I was interested to find an article recently about the state of religious belief and denominations in the U.S. based on the recently released American Religious Identification Survey, done in 2008. I was even more interested when I compared what the aforementioned article said and what the report actually revealed. It’s amazing how someone can selectively report facts which bolster their preconceived ideas and ignore the ones that don’t. The thrust of the article (and the title as well) by Kevin Slater of the SW Iowa news is that religion is taking a “backseat” in the minds of Americans and that many Americans are “losing their religion.” Mr. Slater uses the ARIS report to bolster this contention. But let’s do some “fact-checking” here, shall we?
Says Mr. Slater, “One of the most telling findings was the number of Americans who now claim to have no religion. That number has doubled in the last 18 years to its current total of 15 percent of Americans.” This is almost true, but also very misleading. The ARIS includes numbers from 1990, 2001, and 2008. In 1990 8.2 percent of the U.S. adult population reported no religious affiliation (the other categories included Catholic, other Christian, other religions, and didn’t know/refused). In 2001 the number of “nones” (no religious affiliation, not to be confused with “nuns”!) jumped to 14.2 percent. In 2008, it was 15.0 percent. So Mr. Slater’s claim that the number of “nones” has doubled is technically wrong; 8.2 percent to 15 percent is not double. But the growth of this group dramatically slowed between 2001 and 2008, recording a 0.8 percent increase of total population, compared to the 6 percent increase of the population between 1990 and 2001. It would be interesting to ask why the growth of this group has slowed so dramatically if one were actually interested in asking questions rather than simply pushing an agenda.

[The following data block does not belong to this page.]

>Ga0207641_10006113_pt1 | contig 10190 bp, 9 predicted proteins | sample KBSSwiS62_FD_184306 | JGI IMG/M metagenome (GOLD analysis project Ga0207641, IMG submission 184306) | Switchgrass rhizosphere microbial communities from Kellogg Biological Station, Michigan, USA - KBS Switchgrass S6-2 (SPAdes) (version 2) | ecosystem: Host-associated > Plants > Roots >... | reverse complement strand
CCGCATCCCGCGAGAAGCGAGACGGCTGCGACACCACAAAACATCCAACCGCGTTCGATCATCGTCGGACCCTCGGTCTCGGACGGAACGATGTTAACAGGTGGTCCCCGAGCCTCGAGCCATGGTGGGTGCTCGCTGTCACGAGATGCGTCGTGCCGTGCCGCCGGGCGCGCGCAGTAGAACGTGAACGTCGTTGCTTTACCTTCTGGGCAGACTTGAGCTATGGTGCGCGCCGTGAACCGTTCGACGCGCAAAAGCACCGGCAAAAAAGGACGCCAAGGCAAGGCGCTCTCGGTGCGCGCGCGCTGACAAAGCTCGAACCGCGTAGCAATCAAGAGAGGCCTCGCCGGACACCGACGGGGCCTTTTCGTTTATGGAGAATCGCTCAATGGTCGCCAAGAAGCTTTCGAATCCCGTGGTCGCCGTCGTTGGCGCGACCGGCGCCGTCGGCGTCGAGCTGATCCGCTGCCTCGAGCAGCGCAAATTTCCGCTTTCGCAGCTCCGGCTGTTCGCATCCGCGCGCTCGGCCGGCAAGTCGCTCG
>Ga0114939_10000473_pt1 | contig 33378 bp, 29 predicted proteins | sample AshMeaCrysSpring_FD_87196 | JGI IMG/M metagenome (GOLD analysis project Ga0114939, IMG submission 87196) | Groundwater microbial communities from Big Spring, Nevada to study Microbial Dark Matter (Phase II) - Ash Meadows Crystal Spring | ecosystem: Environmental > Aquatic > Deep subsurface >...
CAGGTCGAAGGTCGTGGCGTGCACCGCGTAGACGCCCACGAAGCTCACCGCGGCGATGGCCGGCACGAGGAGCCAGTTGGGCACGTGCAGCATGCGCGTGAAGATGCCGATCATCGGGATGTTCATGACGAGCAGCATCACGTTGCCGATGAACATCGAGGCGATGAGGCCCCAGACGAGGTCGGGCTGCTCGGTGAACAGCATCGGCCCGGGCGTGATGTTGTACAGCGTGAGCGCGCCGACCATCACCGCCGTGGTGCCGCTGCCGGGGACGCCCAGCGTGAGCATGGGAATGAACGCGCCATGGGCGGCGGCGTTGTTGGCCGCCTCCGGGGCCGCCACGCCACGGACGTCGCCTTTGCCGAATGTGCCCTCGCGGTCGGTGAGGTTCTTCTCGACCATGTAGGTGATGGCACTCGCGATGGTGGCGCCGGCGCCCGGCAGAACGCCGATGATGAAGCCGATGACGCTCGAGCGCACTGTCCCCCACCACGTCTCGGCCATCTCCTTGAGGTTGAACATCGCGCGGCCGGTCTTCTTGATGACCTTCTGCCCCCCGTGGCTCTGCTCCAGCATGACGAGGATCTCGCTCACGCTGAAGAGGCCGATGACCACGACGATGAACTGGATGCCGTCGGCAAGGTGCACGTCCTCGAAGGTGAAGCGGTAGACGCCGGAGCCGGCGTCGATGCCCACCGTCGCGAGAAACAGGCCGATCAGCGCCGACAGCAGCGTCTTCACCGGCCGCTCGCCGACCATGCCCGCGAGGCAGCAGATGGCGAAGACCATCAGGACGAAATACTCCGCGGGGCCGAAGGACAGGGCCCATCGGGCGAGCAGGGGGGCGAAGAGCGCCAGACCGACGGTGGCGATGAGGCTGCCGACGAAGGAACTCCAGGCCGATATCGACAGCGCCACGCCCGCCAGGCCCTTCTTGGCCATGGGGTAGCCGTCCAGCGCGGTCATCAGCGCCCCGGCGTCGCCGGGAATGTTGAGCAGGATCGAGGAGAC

In a similar vein, Mr. Slater continues, “The percentage of Americans who define themselves as Christian has dropped from 86 percent in 1990 to 76 percent in 2008.” Again this is misleading because he omits the numbers from 2001. In 1990 the number of reported Christians was 86.2 percent of the population. In 2001 this had dramatically dropped to 76.7 percent. In 2008, the figure was 76.0 percent. Again it appears that what had been a marked downward trend of Christians slowed dramatically between 2001 and 2008. The decline of 9.5 percent of the population between 1990 and 2001 slowed to a drop of only 0.7 percent between 2001 and 2008. Something interesting is definitely happening here, but Slater seems oblivious to it.